The next day, I had a good catch-up lunch with friends at the Galway Country Club in Salthill. Pretty good fish-and-chips, and a gorgeous view, even if the weather was pretty nasty. On a clear, sunny day, it must be spectacular.
After lunch, I met up with the Galway girls at Cupan Tae for afternoon tea and cake. Cupan is sweet and charming. Even though I went with my go-to (Irish Breakfast) the tea selection is wonderful, and everyone’s tea is delivered in mismatched pots and drunk from mismatched cups and saucers. Nice place to get in out of drecky weather.
Dinner that night was at the King’s Head Bistro. Very nice, but I miss the Old Malt House, an old standby that my husband I would frequent on our visits. After that, we headed out to another old standby: An Pucan, a pub that has music of some sort every evening. Sometimes their sessions are traditional. Other times a mix of pop and Irish-y sing-alongs like “Dirty Old Town,” “Black Velvet Band,” and “Galway Girl” (Steve Earle, not Ed Sheeran).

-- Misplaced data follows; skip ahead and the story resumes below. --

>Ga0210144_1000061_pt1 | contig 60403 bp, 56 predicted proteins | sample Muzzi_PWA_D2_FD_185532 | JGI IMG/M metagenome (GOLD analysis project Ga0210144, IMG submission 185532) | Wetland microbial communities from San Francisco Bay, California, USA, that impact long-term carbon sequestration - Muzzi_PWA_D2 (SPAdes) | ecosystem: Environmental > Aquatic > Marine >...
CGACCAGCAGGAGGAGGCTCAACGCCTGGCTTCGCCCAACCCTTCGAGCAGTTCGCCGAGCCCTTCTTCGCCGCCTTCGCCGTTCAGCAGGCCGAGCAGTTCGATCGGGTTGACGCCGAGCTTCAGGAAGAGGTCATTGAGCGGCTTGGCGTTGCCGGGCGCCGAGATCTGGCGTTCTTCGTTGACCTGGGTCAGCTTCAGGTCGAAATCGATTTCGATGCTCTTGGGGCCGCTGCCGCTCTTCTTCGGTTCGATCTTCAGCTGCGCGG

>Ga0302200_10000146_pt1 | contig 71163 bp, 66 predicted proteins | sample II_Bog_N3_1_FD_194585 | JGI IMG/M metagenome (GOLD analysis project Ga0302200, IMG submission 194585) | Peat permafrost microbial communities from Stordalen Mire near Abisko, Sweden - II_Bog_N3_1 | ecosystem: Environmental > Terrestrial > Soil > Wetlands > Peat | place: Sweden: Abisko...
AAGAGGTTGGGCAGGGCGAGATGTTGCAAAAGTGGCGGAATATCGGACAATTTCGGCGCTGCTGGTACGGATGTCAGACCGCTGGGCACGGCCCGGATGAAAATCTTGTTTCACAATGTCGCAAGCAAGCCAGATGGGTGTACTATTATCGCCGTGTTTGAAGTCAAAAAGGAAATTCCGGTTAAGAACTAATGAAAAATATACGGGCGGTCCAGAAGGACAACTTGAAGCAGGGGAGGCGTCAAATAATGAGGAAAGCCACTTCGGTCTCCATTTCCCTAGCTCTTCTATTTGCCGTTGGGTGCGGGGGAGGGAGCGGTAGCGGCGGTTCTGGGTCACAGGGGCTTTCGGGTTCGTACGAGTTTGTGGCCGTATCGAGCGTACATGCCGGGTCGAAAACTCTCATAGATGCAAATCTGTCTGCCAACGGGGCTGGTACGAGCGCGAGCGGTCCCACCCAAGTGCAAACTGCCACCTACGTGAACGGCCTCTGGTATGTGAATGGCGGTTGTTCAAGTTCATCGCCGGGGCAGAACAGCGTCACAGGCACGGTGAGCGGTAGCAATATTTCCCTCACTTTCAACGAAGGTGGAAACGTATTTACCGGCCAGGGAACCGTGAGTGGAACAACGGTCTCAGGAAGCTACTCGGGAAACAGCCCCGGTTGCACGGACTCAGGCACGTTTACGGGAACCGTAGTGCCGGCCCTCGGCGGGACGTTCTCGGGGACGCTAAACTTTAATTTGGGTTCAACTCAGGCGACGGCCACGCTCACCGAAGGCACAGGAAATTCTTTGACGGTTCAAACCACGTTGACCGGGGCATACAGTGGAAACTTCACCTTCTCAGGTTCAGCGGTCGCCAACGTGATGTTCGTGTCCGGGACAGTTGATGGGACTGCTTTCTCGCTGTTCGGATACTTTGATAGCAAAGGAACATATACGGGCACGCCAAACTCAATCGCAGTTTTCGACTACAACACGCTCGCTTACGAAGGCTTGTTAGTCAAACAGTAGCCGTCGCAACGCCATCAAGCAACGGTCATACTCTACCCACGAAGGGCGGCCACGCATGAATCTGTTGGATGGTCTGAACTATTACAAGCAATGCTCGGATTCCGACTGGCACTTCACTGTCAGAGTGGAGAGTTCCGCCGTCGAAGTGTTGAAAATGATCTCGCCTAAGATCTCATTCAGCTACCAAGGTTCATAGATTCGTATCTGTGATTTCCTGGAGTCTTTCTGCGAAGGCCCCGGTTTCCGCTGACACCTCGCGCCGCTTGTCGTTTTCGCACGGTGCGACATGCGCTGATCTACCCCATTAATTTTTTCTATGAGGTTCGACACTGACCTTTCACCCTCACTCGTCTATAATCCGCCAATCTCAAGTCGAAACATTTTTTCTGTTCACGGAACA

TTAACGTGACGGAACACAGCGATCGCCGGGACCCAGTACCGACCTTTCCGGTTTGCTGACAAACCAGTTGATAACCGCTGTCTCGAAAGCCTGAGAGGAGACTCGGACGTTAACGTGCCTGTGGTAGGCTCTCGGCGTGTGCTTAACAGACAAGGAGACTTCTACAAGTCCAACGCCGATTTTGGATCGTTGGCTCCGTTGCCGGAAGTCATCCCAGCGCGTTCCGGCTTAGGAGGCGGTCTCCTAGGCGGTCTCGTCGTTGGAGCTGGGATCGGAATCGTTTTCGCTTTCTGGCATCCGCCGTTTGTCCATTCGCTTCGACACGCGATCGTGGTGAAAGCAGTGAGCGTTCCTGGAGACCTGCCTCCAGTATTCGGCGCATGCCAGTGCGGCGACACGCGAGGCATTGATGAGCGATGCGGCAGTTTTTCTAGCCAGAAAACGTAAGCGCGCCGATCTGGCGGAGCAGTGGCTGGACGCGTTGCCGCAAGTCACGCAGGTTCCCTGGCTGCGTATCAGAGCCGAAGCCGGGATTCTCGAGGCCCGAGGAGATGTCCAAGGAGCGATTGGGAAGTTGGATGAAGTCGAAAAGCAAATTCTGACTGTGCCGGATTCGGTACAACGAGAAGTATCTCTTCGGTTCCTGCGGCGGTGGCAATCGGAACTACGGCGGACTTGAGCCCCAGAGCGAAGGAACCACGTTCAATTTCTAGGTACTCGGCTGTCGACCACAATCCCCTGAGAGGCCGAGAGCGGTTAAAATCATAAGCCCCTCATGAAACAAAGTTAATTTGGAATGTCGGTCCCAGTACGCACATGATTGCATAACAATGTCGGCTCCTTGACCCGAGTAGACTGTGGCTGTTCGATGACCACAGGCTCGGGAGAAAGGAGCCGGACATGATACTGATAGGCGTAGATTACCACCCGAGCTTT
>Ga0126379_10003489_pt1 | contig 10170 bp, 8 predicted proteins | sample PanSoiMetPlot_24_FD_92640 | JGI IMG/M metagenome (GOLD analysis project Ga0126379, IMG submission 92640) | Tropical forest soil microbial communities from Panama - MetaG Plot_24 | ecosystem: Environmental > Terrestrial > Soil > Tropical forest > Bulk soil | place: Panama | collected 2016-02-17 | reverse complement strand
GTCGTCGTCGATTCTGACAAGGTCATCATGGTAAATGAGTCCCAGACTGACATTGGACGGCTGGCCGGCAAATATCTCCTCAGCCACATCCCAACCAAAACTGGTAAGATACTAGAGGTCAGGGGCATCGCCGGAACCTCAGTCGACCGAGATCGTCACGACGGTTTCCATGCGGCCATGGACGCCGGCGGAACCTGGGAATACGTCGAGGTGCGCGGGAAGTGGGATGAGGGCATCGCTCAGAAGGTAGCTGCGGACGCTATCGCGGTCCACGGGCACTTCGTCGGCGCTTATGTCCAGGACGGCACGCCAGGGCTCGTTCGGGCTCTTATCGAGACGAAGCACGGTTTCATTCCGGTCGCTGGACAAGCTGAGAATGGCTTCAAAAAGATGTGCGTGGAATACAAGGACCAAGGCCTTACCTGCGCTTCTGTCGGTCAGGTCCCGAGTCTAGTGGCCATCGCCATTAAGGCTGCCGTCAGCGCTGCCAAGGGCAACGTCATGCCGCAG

When we walked in, the first song the duo du jour played was “Horse With No Name.” As is fairly well known in my family, I am firm in my belief that “Horse With No Name” is the worst song ever written. It went downhill from there. I was considering an Irish exit, but everyone was willing to go. So we departed en masse. Destination: King’s Head, where an excellent instrumental duo was performing traditional tunes. Yay!
Our last day was given over in part to the new Galway. Lunch at Dela, a cool and trendy spot where my veggie wrap was greatly enhanced by the side of bacon my sister had ordered. And where the conversation among me, Trish, and my Irish friend Michelle largely revolved around – whether you’re in Ireland or the US – in the workplace, a woman’s voice is like a dog whistle. Only certain ears are capable of hearing it. Michelle is about 25 years younger than I am; Trish is 10 years younger. Sad that some things don’t ever seem to change.